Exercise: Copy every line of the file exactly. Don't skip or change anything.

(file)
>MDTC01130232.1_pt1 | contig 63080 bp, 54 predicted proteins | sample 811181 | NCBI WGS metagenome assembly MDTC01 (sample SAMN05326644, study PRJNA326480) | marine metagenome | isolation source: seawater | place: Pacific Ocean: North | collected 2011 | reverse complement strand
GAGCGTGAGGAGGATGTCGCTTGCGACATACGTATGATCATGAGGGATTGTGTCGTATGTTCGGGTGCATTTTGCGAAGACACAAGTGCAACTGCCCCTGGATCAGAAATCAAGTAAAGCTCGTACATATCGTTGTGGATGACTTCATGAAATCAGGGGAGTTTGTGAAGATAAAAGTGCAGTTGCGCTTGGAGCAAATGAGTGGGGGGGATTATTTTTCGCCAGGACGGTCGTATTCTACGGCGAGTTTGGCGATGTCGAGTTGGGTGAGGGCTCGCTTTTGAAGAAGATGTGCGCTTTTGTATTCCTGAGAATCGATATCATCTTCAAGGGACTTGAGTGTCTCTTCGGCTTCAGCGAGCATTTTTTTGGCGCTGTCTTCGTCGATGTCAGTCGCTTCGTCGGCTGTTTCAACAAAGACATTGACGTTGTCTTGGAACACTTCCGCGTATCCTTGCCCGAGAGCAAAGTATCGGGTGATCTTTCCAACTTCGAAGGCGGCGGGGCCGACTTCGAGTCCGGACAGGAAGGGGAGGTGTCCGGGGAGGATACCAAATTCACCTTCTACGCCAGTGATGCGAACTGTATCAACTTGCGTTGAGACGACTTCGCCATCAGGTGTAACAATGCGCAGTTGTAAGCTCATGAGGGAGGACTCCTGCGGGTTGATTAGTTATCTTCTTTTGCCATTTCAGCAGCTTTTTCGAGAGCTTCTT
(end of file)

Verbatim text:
>MDTC01130232.1_pt1 | contig 63080 bp, 54 predicted proteins | sample 811181 | NCBI WGS metagenome assembly MDTC01 (sample SAMN05326644, study PRJNA326480) | marine metagenome | isolation source: seawater | place: Pacific Ocean: North | collected 2011 | reverse complement strand
GAGCGTGAGGAGGATGTCGCTTGCGACATACGTATGATCATGAGGGATTGTGTCGTATGTTCGGGTGCATTTTGCGAAGACACAAGTGCAACTGCCCCTGGATCAGAAATCAAGTAAAGCTCGTACATATCGTTGTGGATGACTTCATGAAATCAGGGGAGTTTGTGAAGATAAAAGTGCAGTTGCGCTTGGAGCAAATGAGTGGGGGGGATTATTTTTCGCCAGGACGGTCGTATTCTACGGCGAGTTTGGCGATGTCGAGTTGGGTGAGGGCTCGCTTTTGAAGAAGATGTGCGCTTTTGTATTCCTGAGAATCGATATCATCTTCAAGGGACTTGAGTGTCTCTTCGGCTTCAGCGAGCATTTTTTTGGCGCTGTCTTCGTCGATGTCAGTCGCTTCGTCGGCTGTTTCAACAAAGACATTGACGTTGTCTTGGAACACTTCCGCGTATCCTTGCCCGAGAGCAAAGTATCGGGTGATCTTTCCAACTTCGAAGGCGGCGGGGCCGACTTCGAGTCCGGACAGGAAGGGGAGGTGTCCGGGGAGGATACCAAATTCACCTTCTACGCCAGTGATGCGAACTGTATCAACTTGCGTTGAGACGACTTCGCCATCAGGTGTAACAATGCGCAGTTGTAAGCTCATGAGGGAGGACTCCTGCGGGTTGATTAGTTATCTTCTTTTGCCATTTCAGCAGCTTTTTCGAGAGCTTCTT